"I fell in love with Japanese anime," Jasmine Al Fayed told us of her Fall inspirations, "and old-fashioned films."

We didn't know whether to laugh or to cry when she added: "I named one of the gowns 'Scarface.' " Well, if you're a twentysomething designer, a movie made in 1983 probably does seem ancient.

All kidding aside, the long white one-shoulder number in question nailed Michelle Pfeiffer's killer look in the much-referenced De Palma flick. Once again, Al Fayed focused her attentions on party frocks. The best were mostly short and worn with red opaque tights: a boatneck, cap-sleeved style cinched with an anime-inspired plastic belt above a thigh-high slit, and a little black velvet mini with vertical darts that drew the eyes to a narrow waist. After the presentation, the designer said her sportswear was doing well in stores, too. The everyday appeal of her silk spaghetti-strap bodysuits, which will be sold in a rainbow of colors, is obvious (even if that of the slouchy metallic pants or a satin roller hoodie isn't).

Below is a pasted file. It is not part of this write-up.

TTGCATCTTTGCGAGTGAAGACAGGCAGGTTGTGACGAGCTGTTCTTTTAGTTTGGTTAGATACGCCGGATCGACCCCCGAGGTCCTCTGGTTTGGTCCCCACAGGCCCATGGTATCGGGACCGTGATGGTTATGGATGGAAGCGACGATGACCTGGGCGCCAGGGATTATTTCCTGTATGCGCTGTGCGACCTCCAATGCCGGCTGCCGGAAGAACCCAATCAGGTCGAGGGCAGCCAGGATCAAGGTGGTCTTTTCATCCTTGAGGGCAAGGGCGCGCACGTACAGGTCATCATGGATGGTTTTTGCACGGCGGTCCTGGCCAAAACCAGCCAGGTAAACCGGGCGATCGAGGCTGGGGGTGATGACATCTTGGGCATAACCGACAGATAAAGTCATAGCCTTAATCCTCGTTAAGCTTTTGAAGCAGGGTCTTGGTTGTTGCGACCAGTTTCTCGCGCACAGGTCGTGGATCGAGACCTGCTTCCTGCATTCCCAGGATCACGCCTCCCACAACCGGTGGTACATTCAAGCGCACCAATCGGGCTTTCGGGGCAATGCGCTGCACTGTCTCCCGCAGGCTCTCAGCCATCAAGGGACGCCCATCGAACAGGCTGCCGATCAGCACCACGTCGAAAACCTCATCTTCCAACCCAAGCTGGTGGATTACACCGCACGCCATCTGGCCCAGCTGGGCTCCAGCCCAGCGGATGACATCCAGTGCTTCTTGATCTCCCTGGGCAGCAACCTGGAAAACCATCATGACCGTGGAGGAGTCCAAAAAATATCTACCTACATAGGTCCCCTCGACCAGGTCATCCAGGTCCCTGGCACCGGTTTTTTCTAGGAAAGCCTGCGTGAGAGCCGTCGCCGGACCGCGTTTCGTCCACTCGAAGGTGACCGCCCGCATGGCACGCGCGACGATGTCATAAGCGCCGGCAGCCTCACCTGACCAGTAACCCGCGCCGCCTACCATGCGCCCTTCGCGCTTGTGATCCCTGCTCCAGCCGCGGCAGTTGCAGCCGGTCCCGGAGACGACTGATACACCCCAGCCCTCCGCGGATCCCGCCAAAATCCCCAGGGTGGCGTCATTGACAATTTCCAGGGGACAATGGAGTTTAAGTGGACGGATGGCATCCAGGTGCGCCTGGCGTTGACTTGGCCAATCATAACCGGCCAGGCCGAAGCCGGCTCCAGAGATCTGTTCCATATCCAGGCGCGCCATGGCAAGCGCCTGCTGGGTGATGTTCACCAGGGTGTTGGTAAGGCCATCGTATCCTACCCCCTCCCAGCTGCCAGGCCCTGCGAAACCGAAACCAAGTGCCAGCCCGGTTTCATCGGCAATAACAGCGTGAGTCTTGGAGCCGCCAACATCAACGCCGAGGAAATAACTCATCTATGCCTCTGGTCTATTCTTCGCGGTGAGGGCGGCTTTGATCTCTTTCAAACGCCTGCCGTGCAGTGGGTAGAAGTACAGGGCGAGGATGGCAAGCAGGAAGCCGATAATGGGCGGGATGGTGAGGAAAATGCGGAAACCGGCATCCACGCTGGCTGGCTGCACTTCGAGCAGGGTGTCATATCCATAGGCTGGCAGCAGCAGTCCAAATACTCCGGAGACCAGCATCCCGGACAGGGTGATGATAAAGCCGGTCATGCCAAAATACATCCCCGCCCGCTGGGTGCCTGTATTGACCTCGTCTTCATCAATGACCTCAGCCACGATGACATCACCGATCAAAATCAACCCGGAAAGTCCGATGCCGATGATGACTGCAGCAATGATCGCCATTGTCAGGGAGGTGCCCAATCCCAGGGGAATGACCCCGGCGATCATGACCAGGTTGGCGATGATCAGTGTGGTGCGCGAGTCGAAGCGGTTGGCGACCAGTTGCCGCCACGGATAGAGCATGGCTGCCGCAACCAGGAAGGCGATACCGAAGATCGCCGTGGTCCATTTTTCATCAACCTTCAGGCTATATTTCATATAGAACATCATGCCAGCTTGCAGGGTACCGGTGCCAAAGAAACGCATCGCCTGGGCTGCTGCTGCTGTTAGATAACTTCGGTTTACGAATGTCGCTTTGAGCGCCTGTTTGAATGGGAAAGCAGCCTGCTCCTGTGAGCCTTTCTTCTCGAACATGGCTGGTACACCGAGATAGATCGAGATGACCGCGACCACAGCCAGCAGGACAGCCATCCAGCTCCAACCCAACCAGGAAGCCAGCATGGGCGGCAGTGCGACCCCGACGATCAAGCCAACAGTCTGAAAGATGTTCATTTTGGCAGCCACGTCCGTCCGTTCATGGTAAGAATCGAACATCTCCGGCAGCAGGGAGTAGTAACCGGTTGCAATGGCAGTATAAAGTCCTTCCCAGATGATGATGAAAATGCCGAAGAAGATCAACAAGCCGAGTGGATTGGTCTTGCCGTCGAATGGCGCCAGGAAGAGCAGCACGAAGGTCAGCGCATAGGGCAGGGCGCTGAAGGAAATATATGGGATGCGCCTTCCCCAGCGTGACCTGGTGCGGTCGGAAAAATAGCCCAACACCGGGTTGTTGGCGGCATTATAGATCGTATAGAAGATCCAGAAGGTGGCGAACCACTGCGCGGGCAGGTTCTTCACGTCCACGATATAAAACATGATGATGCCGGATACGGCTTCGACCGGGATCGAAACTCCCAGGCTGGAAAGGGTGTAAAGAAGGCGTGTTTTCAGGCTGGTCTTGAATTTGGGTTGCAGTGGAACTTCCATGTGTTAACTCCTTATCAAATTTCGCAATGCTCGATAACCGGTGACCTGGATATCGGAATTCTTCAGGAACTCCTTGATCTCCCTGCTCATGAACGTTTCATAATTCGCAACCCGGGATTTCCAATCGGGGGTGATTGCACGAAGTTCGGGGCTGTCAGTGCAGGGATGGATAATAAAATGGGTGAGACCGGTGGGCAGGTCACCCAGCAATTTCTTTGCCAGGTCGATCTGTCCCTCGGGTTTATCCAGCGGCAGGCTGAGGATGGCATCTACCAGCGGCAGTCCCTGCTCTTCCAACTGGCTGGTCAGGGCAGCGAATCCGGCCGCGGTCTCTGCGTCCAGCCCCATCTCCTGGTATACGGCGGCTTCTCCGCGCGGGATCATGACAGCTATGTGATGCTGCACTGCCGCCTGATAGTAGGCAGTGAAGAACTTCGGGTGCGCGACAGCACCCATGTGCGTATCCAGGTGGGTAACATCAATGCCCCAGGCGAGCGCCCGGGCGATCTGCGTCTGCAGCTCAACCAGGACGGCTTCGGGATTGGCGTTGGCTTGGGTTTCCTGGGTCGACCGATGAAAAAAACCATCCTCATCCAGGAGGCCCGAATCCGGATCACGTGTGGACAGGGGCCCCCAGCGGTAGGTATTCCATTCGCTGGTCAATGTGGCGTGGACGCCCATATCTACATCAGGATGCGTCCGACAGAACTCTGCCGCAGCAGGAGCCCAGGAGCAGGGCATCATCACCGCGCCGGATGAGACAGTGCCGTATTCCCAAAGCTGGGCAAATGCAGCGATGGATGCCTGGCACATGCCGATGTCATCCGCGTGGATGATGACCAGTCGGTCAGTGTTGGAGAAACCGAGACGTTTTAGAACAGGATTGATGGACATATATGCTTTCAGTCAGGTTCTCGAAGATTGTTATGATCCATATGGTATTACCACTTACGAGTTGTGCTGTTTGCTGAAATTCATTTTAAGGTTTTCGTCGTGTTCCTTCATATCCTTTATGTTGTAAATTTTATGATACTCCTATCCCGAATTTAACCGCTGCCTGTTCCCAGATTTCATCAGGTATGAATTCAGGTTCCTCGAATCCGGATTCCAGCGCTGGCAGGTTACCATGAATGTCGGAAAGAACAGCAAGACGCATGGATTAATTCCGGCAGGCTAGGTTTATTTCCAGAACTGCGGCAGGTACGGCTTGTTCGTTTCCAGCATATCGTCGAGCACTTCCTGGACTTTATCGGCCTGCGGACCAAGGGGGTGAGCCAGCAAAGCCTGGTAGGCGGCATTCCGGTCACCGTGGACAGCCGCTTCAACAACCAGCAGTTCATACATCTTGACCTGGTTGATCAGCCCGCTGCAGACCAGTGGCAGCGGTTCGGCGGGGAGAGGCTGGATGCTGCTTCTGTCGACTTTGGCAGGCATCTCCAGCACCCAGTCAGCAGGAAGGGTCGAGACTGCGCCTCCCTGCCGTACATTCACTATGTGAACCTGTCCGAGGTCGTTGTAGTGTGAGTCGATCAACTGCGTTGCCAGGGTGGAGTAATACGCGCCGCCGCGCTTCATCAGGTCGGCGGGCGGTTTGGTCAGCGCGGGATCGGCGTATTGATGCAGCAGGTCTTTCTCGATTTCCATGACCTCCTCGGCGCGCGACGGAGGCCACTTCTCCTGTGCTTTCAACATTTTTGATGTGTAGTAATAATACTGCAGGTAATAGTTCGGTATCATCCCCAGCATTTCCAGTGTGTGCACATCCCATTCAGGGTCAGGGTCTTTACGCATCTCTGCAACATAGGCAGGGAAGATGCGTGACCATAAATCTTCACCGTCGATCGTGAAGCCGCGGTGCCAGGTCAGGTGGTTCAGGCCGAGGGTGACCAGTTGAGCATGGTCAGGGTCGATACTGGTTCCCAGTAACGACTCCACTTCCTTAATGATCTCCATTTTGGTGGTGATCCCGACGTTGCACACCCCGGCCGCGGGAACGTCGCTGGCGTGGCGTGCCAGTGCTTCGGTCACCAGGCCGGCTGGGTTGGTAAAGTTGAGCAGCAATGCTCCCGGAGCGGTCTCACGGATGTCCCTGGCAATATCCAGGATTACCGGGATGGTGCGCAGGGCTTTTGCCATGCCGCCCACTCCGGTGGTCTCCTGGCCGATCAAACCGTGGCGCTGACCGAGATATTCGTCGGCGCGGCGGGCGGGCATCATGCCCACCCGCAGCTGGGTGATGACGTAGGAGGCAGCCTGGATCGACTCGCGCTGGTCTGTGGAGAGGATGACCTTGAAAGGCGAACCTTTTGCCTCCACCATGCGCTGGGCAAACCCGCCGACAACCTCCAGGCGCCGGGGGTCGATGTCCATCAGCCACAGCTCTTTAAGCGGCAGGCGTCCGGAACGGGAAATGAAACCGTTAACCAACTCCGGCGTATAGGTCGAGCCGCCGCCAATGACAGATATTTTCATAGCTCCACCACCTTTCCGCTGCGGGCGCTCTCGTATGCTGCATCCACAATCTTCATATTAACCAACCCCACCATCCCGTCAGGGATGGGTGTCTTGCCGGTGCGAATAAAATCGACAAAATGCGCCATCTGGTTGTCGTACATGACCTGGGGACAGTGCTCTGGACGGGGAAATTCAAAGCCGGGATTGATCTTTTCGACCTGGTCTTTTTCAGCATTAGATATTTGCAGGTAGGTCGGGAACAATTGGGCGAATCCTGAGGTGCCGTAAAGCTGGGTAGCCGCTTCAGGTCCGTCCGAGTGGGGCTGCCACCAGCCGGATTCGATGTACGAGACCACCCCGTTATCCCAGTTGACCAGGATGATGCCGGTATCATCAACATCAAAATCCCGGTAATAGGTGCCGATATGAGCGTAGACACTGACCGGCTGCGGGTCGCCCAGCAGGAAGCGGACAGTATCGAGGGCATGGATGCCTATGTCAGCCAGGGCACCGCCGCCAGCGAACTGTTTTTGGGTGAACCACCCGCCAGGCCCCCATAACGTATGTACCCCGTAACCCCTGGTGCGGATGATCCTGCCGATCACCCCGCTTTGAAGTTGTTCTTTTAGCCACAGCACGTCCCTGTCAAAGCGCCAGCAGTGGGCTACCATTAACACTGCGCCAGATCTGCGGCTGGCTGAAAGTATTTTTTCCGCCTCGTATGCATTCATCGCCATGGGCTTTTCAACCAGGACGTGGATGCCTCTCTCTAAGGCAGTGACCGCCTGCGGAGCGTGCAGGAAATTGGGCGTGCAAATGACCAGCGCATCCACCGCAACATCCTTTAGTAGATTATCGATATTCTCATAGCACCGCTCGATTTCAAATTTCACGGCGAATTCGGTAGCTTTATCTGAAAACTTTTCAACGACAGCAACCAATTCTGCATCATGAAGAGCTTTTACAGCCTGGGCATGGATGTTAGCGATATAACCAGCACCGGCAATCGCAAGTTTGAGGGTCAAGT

While Al Fayed might not score any prizes for fashion innovation, there were winners here: dresses that demonstrated a comfort and familiarity with what young women want to wear on a night out. It helps, of course, that her sister is the perennial party girl Camilla Al Fayed.